Sample Chapter: Ground Zero – Getting the Big Picture

Group work is already hard enough, especially when bringing together people from diverse backgrounds with a goal of pursuing actions for the common good. We need practical tools to help us reduce and resolve friction over differences, create integrity in our processes, and measure the qualitative and quantitative aspects of both our project impacts and their costs. But we do also need more …

Sadly, sincere people can inflict horrific damage, even while attempting to do good. In my 40 years of non-profit work and volunteerism, I’ve experienced far too many negative effects of abusive leaders, dysfunctional teams, toxic organizations, and wobbly collaborations. At their worst, these led to leader and/or volunteer burnout, unresolved conflict, emotional abuse, poorly conceived processes, absent procedures, preferential treatment of some, marginalization of others, irresponsible goals, failure to document or evaluate the legacy we’re creating, and gross waste of resources. It is an unfortunate irony that attempts at social transformation could prove so destructive.

I believe we can do better in doing good! That is why I chose to see the personal costs I paid in bad experiences as an investment toward creating an approach to doing good and doing no harm. I do not want to see happen to others what happened to me. Doing some good never makes up for inflicting simultaneous and significant hurts to recipients or participants. So, I’ve written this book with many original, integrative frameworks that explore sources of teamwork conflict and resources for healthy collaboration. I believe it will prove a powerful tonic to counteract change-project toxins …

Do Good, Plus Do No Harm

How to Create Safe Transcultural Connection Zones for Sustainable Social Transformation

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SAMPLE CHAPTER

Ground Zero – Getting the Big Picture

“Monitor Frame” © Scott Maxwell. Fotolia #1395334.  Licensed to Brad Sargent/futuristguy.

“Monitor Frame” © Scott Maxwell. Fotolia #1395334. Licensed to Brad Sargent/futuristguy.


A Word of Preface

Probably the two hardest pieces of writing in a book are the first chapter and the back cover copy. Both need to accomplish important tasks related to helping potential readers decide if this book is for them. They do so in different ways. The back cover has to summarize in a few pithy paragraphs what the book is about and who would benefit from it, while conveying enough detail for those browsing to see whether they’re intrigued enough to investigate further.

Meanwhile, that first chapter needs to do far more. It must go beyond making intellectual and/or professional connections, to more personal and relational ones. Let me drop you into my questionator brain for a moment so you can get the gist of what I was asking myself:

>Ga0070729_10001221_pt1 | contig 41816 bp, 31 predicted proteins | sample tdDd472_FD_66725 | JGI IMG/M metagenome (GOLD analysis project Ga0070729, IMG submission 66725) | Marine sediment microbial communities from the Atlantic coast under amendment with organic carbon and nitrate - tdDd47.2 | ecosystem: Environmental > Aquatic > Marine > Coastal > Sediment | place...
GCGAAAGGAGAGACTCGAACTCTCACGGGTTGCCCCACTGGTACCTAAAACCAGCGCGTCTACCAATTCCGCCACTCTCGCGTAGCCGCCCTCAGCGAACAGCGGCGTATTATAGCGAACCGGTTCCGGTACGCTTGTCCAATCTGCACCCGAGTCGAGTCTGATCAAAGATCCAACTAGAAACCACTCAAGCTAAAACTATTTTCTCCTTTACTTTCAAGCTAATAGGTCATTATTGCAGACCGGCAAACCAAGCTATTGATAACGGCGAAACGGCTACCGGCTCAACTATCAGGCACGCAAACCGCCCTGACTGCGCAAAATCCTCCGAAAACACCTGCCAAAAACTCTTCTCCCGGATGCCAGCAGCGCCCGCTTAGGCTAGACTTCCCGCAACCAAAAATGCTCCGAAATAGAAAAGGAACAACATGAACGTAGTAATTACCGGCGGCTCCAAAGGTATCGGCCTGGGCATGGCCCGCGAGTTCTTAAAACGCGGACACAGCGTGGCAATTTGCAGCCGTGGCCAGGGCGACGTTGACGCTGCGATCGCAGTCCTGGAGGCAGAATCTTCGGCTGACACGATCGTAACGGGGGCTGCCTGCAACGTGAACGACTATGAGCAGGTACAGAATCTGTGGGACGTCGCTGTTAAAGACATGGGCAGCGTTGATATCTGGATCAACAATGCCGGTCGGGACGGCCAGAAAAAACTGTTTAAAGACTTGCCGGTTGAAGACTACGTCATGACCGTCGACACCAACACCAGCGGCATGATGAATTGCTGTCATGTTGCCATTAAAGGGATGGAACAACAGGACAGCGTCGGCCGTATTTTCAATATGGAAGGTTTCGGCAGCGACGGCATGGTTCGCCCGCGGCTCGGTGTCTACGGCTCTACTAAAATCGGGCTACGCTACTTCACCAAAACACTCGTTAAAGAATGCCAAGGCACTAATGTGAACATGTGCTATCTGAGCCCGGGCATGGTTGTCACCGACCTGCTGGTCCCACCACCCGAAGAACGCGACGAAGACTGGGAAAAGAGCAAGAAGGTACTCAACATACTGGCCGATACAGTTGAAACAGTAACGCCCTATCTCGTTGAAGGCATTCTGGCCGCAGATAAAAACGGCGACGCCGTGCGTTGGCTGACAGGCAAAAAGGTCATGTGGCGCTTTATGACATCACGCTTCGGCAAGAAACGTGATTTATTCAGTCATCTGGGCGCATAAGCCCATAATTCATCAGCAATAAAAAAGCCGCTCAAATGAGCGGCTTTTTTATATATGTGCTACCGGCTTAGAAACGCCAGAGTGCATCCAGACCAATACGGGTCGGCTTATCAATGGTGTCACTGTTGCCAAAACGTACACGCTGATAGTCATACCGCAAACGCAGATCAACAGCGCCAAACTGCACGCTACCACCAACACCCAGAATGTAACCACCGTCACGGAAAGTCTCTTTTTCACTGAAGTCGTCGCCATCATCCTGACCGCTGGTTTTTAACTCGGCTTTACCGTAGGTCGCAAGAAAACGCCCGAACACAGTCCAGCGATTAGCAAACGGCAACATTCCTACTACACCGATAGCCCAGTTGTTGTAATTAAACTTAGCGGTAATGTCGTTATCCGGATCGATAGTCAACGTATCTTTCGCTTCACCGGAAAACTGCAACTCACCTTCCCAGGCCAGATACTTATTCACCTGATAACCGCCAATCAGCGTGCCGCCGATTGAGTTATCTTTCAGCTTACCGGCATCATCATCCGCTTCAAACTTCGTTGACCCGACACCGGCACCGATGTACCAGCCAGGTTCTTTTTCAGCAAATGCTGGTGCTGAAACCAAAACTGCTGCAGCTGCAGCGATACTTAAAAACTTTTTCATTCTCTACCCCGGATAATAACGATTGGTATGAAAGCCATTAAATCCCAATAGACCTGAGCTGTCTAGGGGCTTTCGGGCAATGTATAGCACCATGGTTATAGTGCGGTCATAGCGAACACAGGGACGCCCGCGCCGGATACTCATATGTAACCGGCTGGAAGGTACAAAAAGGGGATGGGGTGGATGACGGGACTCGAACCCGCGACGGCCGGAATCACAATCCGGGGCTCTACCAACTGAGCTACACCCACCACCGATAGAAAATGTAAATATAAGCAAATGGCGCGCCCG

Who am I as the author here? What do I think I have to say? Am I enough of an experienced practitioner who has reflected deeply enough on my experiences to be worth hearing out? What is my “voice” – is there a light touch of humor, perhaps even a bit of cheekiness – to balance out the intensity of the topics?

Speaking of which … what topics will I address, what slant on them do I take, and how does that potentially equip those who work through the material? Do I “tell” too much and take away the mystery and the mental homework that spurs people to learn? Do I “show” enough through anecdotes and images to demonstrate how the ideas are useful in the real world?

Who is the material most designed for? Will it serve them well both as individuals and in groups? Am I covering different kinds of configurations or settings? How will it improve their abilities to find personal transformation for themselves, and participate on teams and in partnerships that aim for catalyzing transformative projects for the common good?

The questions to consider could go on and on. But eventually, I had to plunge in and polish something that I felt both shows and tells who I am, what the material is about, and where it would take those who use it. It ain’t perfect, but I think it’s real and relevant, and infuses my personality into it. And I’m happy enough with it to send it forth and see who boomerangs back with The Big Picture in mind and wants more!

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Tentative launch date for Do Good, Plus Do No Harm is October 31, 2013. I’ve divided the blog edition of its initial chapter into three sections. There is an expanded Table of Contents at the end of Part 3. Hope you enjoy what you read and find it stimulating for your work in personal and social transformation!

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  1. Pingback: BrainStorms & ThoughtBolts for September 6th, 2013 | RandyThomas.Co

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